Thanksgiving is, for better or worse,
a holiday identified with abundance. It's only appropriate,
then, that the week leading up to Turkey Day is chock-a-block with events,
anniversaries, and just plain oddities. But what are we waiting for? Let's go!
We begin Monday with a couple of icons of the 1930s. In 1899, composer Hoagy Carmichael was born. Though musically untrained, Carmichael became enamored of ragtime and jazz at an early age, and went on to write such standards as "Stardust," "Georgia On My Mind," "The Nearness of You," and "Heart and Soul."
In 1980, Mae West died at the age of 87.
West was an actress who specialized in a shocklingly overripe and aggressive sexuality - and was, in fact, arrested in 1927 on morals charges
for her Broadway play, Sex. To her dying day, she insisted that she
was as sexually alluring as ever, even
starring as an octogenarian sex symbol in 1978's Sextette.
On the opposite end of the sexual spectrum was the gentle and avuncular Fred Rogers, who donated one of his Mister Rogers' Neighborhood sweaters to the Smithsonian Institution on this date in 1984. There's no report on what happened to his sneakers.
Perhaps they were stolen by one of the host of shady characters we'll note over the next two days.
For example, Monday is the anniversary of the 1718 death in battle of Edward Teach - better known as the notorious pirate Blackbeard, who terrified the West Indies.
If not Teach, perhaps the culprit was Henry McCarty (aka William Bonney), who terrorized the American West as the thieving Billy the Kid (born November 23, 1859).
Or maybe it was William Marcy "Boss" Tweed,
the uber-corrupt boss of Tammany Hall who ran New York City in the 1850s and '60s,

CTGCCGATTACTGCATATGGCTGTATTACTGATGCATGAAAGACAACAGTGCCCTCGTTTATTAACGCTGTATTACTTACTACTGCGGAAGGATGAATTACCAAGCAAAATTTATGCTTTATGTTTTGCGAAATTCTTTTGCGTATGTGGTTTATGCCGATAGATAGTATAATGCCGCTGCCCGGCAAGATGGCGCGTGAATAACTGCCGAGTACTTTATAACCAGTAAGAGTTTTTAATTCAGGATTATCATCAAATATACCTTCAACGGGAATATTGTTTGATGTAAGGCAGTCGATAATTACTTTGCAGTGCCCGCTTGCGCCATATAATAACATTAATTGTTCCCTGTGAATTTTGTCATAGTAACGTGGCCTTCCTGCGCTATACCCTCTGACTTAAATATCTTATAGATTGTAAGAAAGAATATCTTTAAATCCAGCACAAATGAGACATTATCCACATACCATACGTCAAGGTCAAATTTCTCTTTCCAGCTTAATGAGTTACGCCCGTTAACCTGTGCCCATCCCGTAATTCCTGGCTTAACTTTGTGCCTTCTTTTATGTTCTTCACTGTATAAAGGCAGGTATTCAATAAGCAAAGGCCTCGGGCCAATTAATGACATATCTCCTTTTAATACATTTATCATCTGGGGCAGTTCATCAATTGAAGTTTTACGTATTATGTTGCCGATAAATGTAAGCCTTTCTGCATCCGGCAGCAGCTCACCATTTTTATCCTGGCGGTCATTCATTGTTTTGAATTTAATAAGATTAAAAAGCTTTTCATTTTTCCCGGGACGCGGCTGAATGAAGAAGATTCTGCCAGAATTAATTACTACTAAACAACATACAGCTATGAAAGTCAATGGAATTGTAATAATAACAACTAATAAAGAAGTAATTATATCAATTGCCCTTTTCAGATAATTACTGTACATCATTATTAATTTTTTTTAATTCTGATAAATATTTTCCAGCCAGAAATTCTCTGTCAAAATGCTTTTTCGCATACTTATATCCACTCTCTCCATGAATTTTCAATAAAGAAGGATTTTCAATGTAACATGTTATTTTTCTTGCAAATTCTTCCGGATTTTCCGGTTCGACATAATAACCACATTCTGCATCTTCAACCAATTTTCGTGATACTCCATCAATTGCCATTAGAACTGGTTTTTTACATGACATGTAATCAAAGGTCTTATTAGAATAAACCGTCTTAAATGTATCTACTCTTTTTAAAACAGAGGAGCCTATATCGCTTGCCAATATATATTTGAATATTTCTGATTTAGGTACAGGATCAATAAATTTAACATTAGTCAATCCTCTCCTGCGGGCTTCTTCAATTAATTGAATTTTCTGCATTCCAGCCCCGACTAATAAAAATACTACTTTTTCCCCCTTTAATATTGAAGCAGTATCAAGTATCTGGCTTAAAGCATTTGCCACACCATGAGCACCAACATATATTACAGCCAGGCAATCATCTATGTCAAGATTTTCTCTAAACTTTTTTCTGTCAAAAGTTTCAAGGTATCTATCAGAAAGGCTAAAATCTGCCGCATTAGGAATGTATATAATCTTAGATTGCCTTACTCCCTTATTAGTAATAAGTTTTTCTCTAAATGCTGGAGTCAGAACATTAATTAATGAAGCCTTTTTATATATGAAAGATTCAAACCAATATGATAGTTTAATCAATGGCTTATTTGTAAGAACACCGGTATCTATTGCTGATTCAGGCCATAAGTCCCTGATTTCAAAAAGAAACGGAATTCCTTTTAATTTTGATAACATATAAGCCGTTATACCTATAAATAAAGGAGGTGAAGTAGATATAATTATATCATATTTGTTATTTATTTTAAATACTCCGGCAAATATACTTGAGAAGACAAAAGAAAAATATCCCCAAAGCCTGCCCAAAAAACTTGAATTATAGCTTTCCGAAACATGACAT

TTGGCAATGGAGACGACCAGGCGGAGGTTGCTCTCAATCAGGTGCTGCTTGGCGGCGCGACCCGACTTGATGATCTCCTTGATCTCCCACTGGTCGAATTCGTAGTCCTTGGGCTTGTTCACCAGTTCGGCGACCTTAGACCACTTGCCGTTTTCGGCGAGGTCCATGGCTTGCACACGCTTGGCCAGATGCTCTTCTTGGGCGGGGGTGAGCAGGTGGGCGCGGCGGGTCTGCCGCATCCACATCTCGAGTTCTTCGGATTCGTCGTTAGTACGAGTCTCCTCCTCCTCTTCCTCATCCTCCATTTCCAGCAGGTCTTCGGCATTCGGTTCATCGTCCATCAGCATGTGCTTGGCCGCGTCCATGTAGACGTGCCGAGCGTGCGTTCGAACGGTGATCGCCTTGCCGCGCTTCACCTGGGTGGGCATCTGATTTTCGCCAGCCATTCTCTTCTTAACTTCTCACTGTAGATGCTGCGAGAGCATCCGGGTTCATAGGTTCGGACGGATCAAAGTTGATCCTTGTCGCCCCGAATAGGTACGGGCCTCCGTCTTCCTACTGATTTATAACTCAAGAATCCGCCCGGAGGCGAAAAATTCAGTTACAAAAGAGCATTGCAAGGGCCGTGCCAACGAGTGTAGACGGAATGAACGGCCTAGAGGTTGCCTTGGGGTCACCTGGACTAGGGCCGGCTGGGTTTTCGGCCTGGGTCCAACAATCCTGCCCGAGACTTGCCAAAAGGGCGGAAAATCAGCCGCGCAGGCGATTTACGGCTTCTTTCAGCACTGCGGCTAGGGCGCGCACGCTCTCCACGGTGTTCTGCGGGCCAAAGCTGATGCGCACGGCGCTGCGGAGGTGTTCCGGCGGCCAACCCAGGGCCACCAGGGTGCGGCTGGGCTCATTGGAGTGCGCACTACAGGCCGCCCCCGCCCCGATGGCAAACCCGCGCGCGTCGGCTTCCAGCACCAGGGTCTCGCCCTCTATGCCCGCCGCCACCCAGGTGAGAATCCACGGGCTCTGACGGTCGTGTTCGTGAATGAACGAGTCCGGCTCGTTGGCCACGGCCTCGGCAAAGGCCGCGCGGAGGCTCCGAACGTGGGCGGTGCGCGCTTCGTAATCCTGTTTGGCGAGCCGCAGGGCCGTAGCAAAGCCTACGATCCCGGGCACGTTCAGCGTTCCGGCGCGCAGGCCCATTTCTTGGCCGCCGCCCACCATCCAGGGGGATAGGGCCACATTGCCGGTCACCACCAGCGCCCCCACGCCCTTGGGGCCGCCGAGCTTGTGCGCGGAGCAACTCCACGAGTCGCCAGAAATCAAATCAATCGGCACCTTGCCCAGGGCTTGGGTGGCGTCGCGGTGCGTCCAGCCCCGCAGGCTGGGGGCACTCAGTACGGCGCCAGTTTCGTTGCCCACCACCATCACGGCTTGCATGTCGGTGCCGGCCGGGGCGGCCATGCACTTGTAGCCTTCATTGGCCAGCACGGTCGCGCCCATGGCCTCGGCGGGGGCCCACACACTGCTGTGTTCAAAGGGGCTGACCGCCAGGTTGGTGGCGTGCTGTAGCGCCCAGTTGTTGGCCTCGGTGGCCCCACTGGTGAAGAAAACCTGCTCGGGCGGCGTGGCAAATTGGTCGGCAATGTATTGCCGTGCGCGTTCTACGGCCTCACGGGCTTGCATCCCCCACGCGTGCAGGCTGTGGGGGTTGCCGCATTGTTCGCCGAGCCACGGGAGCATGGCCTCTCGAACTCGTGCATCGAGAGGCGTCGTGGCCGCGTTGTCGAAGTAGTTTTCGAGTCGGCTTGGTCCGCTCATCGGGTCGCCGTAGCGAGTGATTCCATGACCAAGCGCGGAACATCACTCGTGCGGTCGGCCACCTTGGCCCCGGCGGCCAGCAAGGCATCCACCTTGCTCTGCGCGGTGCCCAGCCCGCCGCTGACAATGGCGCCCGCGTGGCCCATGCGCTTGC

and was arrested and returned to
Manhattan in 1876 after fleeing to Europe.
If one were of such a mind, one might see the death of Blackbeard or the jailing of Tweed as evolutionary "thinning of the herds;" an appropriate thought, since Monday is the 141st anniversary of the publication of Charles Darwin's book, On the Origin of Species.
Darwin's ideas are pretty deep, and are best contemplated by either a Rhodes Scholar or a comics geek – both of whom are in luck Monday, as not only will the 2010 Rhodes Scholarships be announced, but (following a computer meltdown earlier this month), tickets for next summer's San Diego Comic-Con will go on sale. If history is any indication, they'll sell out within minutes, so you've probably already missed your chance.
If that's the case, you may want to salve
your hurt feelings with some television, perhaps even sinking to watching
tonight's premiere of Skating with the Stars.
(Because there's nothing we need more than another eccentric actress falling on the
ice in another phony reality competition.)
On a serious note, for those of us of a certain age, November 22 will always signify the 1963 death of President John F. Kennedy in Dallas. Forty-seven years later, most of us still remember where we were when we heard the news.
- Hoagy Carmichael - an American original.
- Treasures of American Television - hi ho! It's where Kermit the Frog ended up.
- Crime Museum: Henry McCarty: "Billy the Kid" - the true history.
- San Diego Comic-Con - maybe you can still get a ticket.
- National Archives: JFK Assassination Records - official documents related to the case.